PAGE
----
ELKO — The Elko boys basketball team came within a couple of shots of winning a state championship last winter, returned a large percentage of its offense, is deeper than ever and just breezed through league and regional play undefeated.
Despite those factors, few give the Indians much of chance to make it past the state semifinals this weekend. They face Clark High School in the semis Friday, and the Chargers went 28-2 this season and are ranked fourth in the state.
“In the south, they don’t give us much respect,” Tribe coach Chris Klekas said, “but that’s why you play the games. I’ve got great kids that compete hard and play well. I feel we have the team that can play with them if we play a solid game.”
Friday’s game, which will be hosted by Las Vegas’ Del Sol High School, will tip at 4:40 p.m.
Klekas said Clark and Desert Pines, which will play Lowry in the other semifinal, are as good as any team in the large-school classification.
“They’re athletic and real big,” Klekas said of Clark. “They’ve got a couple of Division I players on their team and had a 22-game winning streak snapped last weekend.”
Elko and Clark do have a common opponent this season to use as a measuring stick. Legacy beat the Tribe 75-67 but lost to Clark 86-67.
Clark averages 65.3 points and 35.1 rebounds and loaded with offensive weapons. Guard Sir Washington leads the team at 14.8 ppg, while forward Diontae Jones is second at 13.4 and leads the team in rebounding at 9.6.
Sherron Wilson (9.3 ppg), Malcolm Davis (8.6), Carter Olsen (6.7) and Colby Jackson (6.5) are serious scoring threats. Jackson dishes out 5.6 assists per game.
“I think we have quite a few guys that can score too,” Klekas said. “I think we match up well against them. Our guards will have to play really well.”
The Indians have a quartet of scoring options leading their offensive production. Nathan Klekas (14.3 ppg), Tim Meo (9.7), Brian Pearson (9.6) and Brandon Jenkins (9.2) are all capable of filling up the basket. Klekas and Pearson start in the front court, while Meo is the team’s sixth man and has started at times due to injury. Tubby Rasch, who has been sick recently, is the team’s third starter along the front line.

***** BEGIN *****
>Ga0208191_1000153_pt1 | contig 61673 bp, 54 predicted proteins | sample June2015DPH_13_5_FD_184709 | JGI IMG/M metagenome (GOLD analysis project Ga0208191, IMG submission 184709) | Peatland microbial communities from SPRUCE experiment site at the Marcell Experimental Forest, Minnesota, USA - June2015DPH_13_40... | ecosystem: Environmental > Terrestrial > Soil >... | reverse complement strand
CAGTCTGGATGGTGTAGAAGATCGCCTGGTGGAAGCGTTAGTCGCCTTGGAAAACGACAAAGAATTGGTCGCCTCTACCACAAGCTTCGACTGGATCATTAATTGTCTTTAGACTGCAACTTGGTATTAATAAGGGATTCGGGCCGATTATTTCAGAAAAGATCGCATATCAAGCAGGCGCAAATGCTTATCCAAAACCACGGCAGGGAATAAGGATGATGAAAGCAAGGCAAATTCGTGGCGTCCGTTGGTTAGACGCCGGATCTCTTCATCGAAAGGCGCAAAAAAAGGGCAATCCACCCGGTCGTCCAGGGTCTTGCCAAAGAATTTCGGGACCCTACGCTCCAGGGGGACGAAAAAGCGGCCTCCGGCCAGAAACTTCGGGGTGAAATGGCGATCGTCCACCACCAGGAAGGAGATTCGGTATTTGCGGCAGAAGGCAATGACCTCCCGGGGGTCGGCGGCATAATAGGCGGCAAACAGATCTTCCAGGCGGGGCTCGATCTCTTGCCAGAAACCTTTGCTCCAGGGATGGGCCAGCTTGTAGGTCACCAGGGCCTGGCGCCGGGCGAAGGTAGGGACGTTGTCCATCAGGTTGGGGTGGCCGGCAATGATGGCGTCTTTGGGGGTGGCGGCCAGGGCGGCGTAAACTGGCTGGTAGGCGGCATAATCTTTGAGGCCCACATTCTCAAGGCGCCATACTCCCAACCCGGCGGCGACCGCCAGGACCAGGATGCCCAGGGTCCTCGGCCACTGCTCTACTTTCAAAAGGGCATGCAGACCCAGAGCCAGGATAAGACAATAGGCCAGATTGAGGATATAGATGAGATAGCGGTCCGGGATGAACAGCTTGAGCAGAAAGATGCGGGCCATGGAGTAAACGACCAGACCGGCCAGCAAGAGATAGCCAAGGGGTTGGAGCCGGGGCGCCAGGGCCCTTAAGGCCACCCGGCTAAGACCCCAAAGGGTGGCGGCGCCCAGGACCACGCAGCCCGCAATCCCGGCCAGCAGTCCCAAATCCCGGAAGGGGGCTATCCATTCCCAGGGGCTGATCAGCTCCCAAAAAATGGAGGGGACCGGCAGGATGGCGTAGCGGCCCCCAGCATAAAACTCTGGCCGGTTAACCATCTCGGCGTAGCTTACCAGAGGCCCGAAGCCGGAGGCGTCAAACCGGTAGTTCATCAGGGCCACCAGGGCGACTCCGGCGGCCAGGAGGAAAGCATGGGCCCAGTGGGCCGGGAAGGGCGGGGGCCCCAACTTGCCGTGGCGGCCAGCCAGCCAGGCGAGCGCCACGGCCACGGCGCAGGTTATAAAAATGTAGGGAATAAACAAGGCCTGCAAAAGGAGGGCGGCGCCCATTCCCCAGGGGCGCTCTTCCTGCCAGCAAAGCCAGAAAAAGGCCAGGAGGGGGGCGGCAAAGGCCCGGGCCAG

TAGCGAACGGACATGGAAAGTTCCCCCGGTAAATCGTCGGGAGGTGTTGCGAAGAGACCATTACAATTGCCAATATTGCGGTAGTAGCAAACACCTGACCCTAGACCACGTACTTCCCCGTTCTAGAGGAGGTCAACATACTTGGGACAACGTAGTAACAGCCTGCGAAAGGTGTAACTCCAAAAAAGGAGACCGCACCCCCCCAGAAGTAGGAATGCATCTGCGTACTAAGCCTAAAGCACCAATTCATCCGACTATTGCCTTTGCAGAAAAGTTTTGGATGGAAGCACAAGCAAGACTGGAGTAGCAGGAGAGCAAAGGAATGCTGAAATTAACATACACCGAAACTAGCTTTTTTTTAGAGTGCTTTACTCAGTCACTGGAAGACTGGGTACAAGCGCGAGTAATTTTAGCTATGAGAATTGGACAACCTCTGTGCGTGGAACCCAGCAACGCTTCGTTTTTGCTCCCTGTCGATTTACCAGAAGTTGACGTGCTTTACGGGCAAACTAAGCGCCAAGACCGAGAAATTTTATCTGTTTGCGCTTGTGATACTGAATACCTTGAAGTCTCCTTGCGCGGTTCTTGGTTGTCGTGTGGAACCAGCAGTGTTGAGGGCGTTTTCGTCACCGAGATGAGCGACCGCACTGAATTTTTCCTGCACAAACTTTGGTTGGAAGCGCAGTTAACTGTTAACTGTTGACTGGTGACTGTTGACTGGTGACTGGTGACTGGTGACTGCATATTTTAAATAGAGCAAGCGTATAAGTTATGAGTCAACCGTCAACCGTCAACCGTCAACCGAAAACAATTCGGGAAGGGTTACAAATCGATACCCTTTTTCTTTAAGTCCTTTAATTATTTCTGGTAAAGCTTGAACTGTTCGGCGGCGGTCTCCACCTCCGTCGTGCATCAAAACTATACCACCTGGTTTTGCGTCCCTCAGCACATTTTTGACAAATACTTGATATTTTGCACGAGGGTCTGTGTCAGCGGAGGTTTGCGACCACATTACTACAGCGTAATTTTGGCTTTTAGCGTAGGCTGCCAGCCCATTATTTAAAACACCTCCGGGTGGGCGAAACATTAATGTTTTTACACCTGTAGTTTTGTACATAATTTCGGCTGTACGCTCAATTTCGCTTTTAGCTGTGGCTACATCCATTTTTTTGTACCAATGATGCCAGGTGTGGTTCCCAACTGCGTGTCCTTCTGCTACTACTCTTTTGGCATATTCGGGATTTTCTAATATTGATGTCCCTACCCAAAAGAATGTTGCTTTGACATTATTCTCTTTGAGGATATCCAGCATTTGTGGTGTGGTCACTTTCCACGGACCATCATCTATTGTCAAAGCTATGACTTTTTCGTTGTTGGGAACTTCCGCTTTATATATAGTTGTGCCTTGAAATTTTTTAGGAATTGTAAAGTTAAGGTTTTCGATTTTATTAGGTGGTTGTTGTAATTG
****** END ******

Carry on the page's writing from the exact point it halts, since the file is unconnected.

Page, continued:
The back court, which Klekas’ said will be important, is led by starters Jenkins and Marshall Dumas.
Jenkins has saved some of his best performances for the postseason. Against South Tahoe in the regional semifinals, the sophomore scored a career-high 18 points. The next night against Lowry in the title game he matched that total.
Dumas is a dangerous player for the Indians as well. The long guard, who averages 5.9 ppg, is tops for the Tribe in assists (4.1). Jenkins, Dumas and Klekas are all tenacious defenders. The trio combine for 7.4 steals per game.
“Brandon, Marshall and Cody (Nielsen) have to play really well,” coach Klekas said. “Brandon is shooting the ball well and is playing like I know how he can play.”
Coach Klekas said his biggest concern is the strength of his team’s schedule. While Elko was forced to comprise part of its schedule against Division III teams, the Chargers played Division I schools in Las Vegas and a true Division I-A slate of games.
“These kids haven’t been afraid of anyone all year,” coach Klekas said. “We need to take care of the ball, make shots and limit their second chances. We know the level of play and the level of teams in the south. We’ll be ready to compete and give them a game.”
If the Indians knock off the Chargers, the winner of the Lowry-Desert Pines game will be waiting Saturday.
Elko has faced Lowry six times in the last two years and know exactly what to expect from each other.
Desert Pines, the No. 3 ranked team in the state, is a different story.
“They lost to the No. 1 ranked team in the nation by two points. They’ve got players committed to USC and Eastern Washington. They’re loaded with talent. That’s about all I can say about them,” coach Klekas said.
Julian Jacobs (16.2 ppg), Donavan Wright (12.0), Re’meake Keith (11.1) and Coby Myles (10.8) lead the Jaguars in scoring.
The state title game will switch venues from Del Sol to the Orleans Arena.
“It’s a different location than last year, but we know what state is all about,” coach Klekas said. “This year is different because this is a more real state because we’ve got a south with more teams and really good teams.”
Of course, the Indians are hoping one of those “really good teams” will not prevent them from hanging up their first state championship banner since 1981.
The title game will start at 7:45 p.m. Saturday.